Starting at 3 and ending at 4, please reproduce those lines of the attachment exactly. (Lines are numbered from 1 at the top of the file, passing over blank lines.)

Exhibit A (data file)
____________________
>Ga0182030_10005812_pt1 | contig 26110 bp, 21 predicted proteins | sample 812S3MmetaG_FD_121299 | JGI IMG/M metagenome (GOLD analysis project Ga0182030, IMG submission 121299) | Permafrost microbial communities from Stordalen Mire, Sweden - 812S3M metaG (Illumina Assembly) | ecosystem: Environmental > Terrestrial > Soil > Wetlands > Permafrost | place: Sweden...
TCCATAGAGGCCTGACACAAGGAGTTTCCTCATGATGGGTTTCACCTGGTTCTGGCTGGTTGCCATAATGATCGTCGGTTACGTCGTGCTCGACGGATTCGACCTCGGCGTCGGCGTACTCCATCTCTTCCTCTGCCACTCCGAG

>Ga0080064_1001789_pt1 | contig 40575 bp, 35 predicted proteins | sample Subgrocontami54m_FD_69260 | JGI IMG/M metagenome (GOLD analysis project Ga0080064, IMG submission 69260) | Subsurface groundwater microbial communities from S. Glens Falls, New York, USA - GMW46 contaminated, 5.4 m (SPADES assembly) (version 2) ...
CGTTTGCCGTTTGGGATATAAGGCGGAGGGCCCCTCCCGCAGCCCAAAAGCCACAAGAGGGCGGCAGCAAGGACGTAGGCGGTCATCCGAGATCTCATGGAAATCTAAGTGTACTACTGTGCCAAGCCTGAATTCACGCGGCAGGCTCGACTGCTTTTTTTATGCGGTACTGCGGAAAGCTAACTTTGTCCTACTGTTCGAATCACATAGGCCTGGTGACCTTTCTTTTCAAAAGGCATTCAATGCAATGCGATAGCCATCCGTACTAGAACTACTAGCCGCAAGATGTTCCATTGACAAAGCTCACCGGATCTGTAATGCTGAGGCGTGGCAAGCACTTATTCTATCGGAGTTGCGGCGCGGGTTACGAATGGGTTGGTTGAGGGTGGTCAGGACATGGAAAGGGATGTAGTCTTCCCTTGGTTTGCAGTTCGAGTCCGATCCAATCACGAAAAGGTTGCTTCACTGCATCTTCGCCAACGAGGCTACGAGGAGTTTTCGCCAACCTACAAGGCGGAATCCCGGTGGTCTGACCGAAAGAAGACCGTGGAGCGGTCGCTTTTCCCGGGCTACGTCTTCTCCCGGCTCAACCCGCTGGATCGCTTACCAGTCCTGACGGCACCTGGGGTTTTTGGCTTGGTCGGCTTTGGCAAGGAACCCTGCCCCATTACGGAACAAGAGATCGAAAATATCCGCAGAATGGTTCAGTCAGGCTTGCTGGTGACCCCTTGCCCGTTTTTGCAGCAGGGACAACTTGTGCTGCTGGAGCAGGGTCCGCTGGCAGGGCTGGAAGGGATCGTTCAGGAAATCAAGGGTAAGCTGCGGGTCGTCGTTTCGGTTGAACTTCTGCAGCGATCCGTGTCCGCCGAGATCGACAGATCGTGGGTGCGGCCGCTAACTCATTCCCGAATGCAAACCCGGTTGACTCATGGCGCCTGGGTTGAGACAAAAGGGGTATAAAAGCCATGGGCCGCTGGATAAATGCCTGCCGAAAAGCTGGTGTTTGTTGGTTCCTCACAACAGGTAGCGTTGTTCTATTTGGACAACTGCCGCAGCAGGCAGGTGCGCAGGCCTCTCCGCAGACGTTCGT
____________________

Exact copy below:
>Ga0080064_1001789_pt1 | contig 40575 bp, 35 predicted proteins | sample Subgrocontami54m_FD_69260 | JGI IMG/M metagenome (GOLD analysis project Ga0080064, IMG submission 69260) | Subsurface groundwater microbial communities from S. Glens Falls, New York, USA - GMW46 contaminated, 5.4 m (SPADES assembly) (version 2) ...
CGTTTGCCGTTTGGGATATAAGGCGGAGGGCCCCTCCCGCAGCCCAAAAGCCACAAGAGGGCGGCAGCAAGGACGTAGGCGGTCATCCGAGATCTCATGGAAATCTAAGTGTACTACTGTGCCAAGCCTGAATTCACGCGGCAGGCTCGACTGCTTTTTTTATGCGGTACTGCGGAAAGCTAACTTTGTCCTACTGTTCGAATCACATAGGCCTGGTGACCTTTCTTTTCAAAAGGCATTCAATGCAATGCGATAGCCATCCGTACTAGAACTACTAGCCGCAAGATGTTCCATTGACAAAGCTCACCGGATCTGTAATGCTGAGGCGTGGCAAGCACTTATTCTATCGGAGTTGCGGCGCGGGTTACGAATGGGTTGGTTGAGGGTGGTCAGGACATGGAAAGGGATGTAGTCTTCCCTTGGTTTGCAGTTCGAGTCCGATCCAATCACGAAAAGGTTGCTTCACTGCATCTTCGCCAACGAGGCTACGAGGAGTTTTCGCCAACCTACAAGGCGGAATCCCGGTGGTCTGACCGAAAGAAGACCGTGGAGCGGTCGCTTTTCCCGGGCTACGTCTTCTCCCGGCTCAACCCGCTGGATCGCTTACCAGTCCTGACGGCACCTGGGGTTTTTGGCTTGGTCGGCTTTGGCAAGGAACCCTGCCCCATTACGGAACAAGAGATCGAAAATATCCGCAGAATGGTTCAGTCAGGCTTGCTGGTGACCCCTTGCCCGTTTTTGCAGCAGGGACAACTTGTGCTGCTGGAGCAGGGTCCGCTGGCAGGGCTGGAAGGGATCGTTCAGGAAATCAAGGGTAAGCTGCGGGTCGTCGTTTCGGTTGAACTTCTGCAGCGATCCGTGTCCGCCGAGATCGACAGATCGTGGGTGCGGCCGCTAACTCATTCCCGAATGCAAACCCGGTTGACTCATGGCGCCTGGGTTGAGACAAAAGGGGTATAAAAGCCATGGGCCGCTGGATAAATGCCTGCCGAAAAGCTGGTGTTTGTTGGTTCCTCACAACAGGTAGCGTTGTTCTATTTGGACAACTGCCGCAGCAGGCAGGTGCGCAGGCCTCTCCGCAGACGTTCGT